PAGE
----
ENPR: Week of March 28, 2007

March 28, 2007
Washington, DC
Vol. 42, No. 7a


  1. The attitude of Capitol Hill Republicans toward President George W. Bush has reached a new low with Atty. Gen. Alberto Gonzales‘s incompetent handling of the U.S. attorneys matter. It is not just that there is so little GOP support for Gonzales, but that there is considerable distancing from the President. There is a consensus among congressional Republicans that Bush’s policies — starting with Iraq — are at the heart of the party’s problems.
  2. While congressional Republicans are furious that a Gonzales aide is invoking the 5th Amendment before Congress, the Democratic leaders are interested in much more than embarrassing the GOP. Rep. Rahm Emmanuel (D-Ill.), chairman of the House Democratic Caucus, is targeting the case of three deposed U.S. attorneys who were investigating major cases of public corruption (see below). Emmanuel is after what he thinks is a major story.
  3. Meanwhile, the disagreement over Iraq between the President and the congressional Democratic leadership may be reaching the point of confrontation about who is holding up the money for U.S. troops in Iraq. Only the extreme anti-war resisters want a total cut-off, and the question now is who will get the blame if Bush vetoes the supplemental appropriations bill because it contains a date certain for a troop withdrawal from Iraq.
  4. The debate cuts across normal ideological lines over whether former Sen. John Edwards (D-N.C.) did the right thing by staying in the presidential race despite his wife’s illness. Some of the severe criticism of Edwards, however, comes from supporters of Sen. Hillary Rodham Clinton (D-N.Y.), who would like to eliminate Edwards as an obstacle on her road to the presidential nomination.
  5. Without his doing much of anything, interest in and chatter about former Sen. Fred Thomson‘s (R-Tenn.) becoming a presidential candidate continues to rise quickly. What is clear is that it is certainly not too late to start a campaign now.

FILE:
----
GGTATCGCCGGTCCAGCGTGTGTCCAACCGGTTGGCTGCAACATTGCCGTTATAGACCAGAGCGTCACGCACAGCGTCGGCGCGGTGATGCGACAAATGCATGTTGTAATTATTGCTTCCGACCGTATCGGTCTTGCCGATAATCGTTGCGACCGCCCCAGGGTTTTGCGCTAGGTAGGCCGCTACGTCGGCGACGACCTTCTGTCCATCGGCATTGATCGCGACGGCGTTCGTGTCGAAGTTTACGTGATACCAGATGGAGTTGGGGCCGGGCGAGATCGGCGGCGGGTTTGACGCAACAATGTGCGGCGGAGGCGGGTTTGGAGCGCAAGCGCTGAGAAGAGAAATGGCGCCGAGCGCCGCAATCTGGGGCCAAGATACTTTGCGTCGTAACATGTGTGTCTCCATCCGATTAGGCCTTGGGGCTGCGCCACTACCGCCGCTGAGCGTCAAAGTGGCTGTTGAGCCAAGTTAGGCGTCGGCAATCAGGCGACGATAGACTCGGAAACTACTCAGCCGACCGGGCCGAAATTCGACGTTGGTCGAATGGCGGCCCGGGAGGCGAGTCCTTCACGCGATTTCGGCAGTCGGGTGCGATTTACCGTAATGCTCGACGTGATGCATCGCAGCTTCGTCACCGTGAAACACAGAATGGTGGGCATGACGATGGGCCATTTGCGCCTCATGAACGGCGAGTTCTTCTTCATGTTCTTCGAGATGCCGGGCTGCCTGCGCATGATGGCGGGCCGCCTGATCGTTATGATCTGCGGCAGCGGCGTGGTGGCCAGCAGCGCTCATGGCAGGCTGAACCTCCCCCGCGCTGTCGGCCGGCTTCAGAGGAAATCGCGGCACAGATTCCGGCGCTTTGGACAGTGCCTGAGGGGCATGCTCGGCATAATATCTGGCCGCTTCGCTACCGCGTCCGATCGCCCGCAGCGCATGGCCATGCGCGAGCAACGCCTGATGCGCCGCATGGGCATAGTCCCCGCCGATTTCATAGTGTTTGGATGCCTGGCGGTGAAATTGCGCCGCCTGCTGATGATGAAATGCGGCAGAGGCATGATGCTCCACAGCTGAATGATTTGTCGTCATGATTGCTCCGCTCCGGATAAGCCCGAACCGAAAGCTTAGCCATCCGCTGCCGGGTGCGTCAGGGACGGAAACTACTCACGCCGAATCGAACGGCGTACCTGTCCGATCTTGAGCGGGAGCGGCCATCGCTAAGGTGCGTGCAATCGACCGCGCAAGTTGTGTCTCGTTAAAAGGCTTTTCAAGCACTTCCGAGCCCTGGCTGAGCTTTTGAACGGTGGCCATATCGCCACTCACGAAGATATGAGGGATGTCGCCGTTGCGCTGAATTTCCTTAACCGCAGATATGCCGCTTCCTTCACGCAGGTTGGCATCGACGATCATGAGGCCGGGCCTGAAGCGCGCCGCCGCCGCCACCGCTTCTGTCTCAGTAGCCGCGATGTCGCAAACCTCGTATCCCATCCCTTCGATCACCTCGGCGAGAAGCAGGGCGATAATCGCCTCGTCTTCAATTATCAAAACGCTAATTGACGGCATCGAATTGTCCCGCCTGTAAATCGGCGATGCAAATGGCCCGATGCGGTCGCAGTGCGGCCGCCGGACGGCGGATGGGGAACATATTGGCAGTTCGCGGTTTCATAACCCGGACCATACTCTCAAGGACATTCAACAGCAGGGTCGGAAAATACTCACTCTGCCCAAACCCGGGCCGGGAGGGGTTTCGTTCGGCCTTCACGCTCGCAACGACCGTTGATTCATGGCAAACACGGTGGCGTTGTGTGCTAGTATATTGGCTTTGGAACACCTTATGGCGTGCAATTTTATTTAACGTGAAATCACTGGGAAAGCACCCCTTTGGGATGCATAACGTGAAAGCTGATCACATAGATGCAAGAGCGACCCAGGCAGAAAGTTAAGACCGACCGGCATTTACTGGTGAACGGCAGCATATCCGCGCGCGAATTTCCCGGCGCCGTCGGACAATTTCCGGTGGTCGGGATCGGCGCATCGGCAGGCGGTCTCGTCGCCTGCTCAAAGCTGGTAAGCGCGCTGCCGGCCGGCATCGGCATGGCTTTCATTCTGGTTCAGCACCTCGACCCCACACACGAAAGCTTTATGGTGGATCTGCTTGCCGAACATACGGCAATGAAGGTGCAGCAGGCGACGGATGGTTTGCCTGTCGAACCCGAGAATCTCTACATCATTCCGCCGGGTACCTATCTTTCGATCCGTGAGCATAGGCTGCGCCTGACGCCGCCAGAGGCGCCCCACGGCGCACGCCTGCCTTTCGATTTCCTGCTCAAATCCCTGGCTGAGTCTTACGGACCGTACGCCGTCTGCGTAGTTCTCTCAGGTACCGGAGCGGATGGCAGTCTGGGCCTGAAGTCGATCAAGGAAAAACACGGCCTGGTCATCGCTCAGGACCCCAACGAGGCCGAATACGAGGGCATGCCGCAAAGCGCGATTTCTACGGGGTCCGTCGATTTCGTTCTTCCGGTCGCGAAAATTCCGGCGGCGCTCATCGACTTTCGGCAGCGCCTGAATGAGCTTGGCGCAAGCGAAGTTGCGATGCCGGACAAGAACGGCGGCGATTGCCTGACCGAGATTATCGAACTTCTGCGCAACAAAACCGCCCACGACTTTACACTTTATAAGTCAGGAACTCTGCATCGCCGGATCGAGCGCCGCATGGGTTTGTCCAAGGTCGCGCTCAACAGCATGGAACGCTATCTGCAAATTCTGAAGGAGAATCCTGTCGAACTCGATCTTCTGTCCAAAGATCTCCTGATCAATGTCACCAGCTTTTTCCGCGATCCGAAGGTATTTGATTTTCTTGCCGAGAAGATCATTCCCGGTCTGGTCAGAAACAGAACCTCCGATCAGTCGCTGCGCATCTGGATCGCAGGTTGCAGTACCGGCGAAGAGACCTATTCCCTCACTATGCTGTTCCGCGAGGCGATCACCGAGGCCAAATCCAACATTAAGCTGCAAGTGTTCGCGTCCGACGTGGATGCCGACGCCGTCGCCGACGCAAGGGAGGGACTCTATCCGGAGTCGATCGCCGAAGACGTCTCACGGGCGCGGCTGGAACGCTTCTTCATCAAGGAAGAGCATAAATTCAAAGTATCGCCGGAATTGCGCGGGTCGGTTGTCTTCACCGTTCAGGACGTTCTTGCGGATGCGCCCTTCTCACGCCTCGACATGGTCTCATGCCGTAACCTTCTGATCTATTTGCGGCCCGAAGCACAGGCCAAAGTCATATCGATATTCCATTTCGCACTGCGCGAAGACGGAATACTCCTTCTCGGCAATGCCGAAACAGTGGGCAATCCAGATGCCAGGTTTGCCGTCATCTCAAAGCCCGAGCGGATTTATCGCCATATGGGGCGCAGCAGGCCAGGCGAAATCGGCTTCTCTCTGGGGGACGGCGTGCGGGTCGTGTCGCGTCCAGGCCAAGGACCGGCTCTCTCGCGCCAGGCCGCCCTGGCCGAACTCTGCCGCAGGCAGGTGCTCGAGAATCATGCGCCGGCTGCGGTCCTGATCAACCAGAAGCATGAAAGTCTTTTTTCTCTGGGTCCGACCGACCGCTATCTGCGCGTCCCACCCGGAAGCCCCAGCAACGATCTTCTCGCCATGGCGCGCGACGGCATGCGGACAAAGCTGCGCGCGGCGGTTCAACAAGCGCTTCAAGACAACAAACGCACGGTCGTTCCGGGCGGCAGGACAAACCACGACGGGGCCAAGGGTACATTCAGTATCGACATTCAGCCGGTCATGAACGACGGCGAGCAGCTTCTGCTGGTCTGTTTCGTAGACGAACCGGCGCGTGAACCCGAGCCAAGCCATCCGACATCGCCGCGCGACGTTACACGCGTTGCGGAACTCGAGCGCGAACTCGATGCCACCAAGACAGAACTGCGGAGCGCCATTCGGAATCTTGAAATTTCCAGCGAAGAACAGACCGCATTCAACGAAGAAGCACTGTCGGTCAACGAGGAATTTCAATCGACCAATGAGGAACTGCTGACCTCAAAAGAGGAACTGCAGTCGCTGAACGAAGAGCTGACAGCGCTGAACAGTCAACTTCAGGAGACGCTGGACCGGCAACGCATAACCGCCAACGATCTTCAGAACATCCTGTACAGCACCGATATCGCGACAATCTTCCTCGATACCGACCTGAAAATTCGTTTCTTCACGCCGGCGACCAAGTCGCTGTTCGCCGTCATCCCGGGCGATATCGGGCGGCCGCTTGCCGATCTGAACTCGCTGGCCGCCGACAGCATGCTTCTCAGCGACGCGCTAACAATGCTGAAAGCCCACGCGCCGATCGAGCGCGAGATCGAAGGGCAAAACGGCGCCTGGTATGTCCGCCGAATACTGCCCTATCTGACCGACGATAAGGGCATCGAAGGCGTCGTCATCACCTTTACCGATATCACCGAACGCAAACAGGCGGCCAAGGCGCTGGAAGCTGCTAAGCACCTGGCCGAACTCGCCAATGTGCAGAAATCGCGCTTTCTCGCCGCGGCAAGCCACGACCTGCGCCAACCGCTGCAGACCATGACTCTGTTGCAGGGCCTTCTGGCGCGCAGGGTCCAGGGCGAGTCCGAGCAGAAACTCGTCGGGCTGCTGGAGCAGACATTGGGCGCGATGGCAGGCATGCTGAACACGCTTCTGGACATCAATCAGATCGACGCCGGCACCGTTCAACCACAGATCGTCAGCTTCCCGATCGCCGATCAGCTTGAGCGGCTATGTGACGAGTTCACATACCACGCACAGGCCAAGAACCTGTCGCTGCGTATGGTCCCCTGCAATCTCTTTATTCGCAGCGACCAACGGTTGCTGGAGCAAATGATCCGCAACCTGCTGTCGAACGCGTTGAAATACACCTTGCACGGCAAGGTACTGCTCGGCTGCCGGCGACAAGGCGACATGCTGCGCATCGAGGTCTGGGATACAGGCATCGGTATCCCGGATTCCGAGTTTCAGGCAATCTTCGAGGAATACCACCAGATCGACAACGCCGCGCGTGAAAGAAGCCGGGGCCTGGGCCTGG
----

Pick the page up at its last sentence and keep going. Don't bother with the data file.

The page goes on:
Bush Administration

U.S. Attorney Scandal: The revelation that Atty. Gen. Gonzales may have given misleading information as to his level of involvement in the firing of eight U.S. attorneys heightens the attention being paid to what should have been a non-scandal.

  1. The decision by one Justice Department employee, White House liaison Monica Goodling, to invoke the 5th Amendment protection against self-incrimination during the hearings, gives a whiff of the improbable. No one contends that a crime was committed, yet at the same time, it adds to the fury surrounding the whole affair. Was some still unknown crime committed?

  2. As they question Justice Department officials, Democrats will focus on three of the fired U.S. attorneys in particular, all of them involved in the investigations of Republican congressmen.

  1. Put together, these reports will make matters lively, particularly since two of the supposed targets of investigations, Lewis and Renzi, are still in the U.S. House. Democrats here get a chance to revisit the "Culture of Corruption" theme that they abandoned last summer during the 2006 campaign.
  2. Ironically, the most improbable thing about the Democrats’ accusations is that the Bush White House, which has been largely deaf toward and unheeding of the concerns of congressional Republicans, would suddenly engage in such robust cooperation with them in a conspiracy to suppress corruption investigations. The total alienation of Bush from his fellow Republicans in Congress can be best seen in their unwillingness to express a kind word on his behalf.

  3. Gradually, more Republicans are jumping on the anti-Gonzales bandwagon, and even those who haven’t done so yet are hesitant to offer him any support. Rep. Adam Putnam (R-Fla.) learned the hard way that the President doesn’t communicate his intentions to mere congressional mortals. Putnam praised Donald Rumsfeld last November as Bush stuck with the former Defense secretary, only to be left hanging when Rumsfeld was sacked shortly thereafter. But not many Republican lawmakers would speak up for Gonzales even if they were sure Bush would stick with him. He is the least popular Cabinet member on Capitol Hill. The word most often used by Republicans in describing the management of the Justice Department under Gonzales is "incompetent."